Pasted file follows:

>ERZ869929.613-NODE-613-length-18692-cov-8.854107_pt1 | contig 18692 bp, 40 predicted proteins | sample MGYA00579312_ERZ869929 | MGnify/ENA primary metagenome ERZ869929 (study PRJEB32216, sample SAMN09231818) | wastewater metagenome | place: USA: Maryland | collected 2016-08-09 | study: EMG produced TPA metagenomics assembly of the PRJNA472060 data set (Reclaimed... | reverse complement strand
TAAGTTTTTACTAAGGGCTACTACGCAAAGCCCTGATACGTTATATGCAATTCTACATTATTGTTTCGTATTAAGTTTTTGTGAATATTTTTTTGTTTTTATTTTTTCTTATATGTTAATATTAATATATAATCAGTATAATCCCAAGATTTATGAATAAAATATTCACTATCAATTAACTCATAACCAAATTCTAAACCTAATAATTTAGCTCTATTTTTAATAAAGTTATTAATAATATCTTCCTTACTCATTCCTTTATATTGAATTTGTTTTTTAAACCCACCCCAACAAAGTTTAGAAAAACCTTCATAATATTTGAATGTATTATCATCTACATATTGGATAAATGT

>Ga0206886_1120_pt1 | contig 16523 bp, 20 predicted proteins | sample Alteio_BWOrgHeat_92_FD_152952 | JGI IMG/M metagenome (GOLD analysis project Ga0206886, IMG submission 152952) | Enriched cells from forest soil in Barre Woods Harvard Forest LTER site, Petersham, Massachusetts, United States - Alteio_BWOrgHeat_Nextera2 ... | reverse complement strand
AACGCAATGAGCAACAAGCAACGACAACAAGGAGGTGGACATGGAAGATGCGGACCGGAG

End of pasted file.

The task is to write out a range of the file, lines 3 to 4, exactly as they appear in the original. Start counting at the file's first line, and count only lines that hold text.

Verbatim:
>Ga0206886_1120_pt1 | contig 16523 bp, 20 predicted proteins | sample Alteio_BWOrgHeat_92_FD_152952 | JGI IMG/M metagenome (GOLD analysis project Ga0206886, IMG submission 152952) | Enriched cells from forest soil in Barre Woods Harvard Forest LTER site, Petersham, Massachusetts, United States - Alteio_BWOrgHeat_Nextera2 ... | reverse complement strand
AACGCAATGAGCAACAAGCAACGACAACAAGGAGGTGGACATGGAAGATGCGGACCGGAG